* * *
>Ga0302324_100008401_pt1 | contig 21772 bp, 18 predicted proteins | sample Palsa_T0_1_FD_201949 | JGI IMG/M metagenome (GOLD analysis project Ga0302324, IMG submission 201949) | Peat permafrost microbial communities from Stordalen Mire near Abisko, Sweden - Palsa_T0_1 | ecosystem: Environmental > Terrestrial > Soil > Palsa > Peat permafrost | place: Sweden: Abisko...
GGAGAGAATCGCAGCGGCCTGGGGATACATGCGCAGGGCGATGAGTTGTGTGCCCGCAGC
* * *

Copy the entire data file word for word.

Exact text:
>Ga0302324_100008401_pt1 | contig 21772 bp, 18 predicted proteins | sample Palsa_T0_1_FD_201949 | JGI IMG/M metagenome (GOLD analysis project Ga0302324, IMG submission 201949) | Peat permafrost microbial communities from Stordalen Mire near Abisko, Sweden - Palsa_T0_1 | ecosystem: Environmental > Terrestrial > Soil > Palsa > Peat permafrost | place: Sweden: Abisko...
GGAGAGAATCGCAGCGGCCTGGGGATACATGCGCAGGGCGATGAGTTGTGTGCCCGCAGC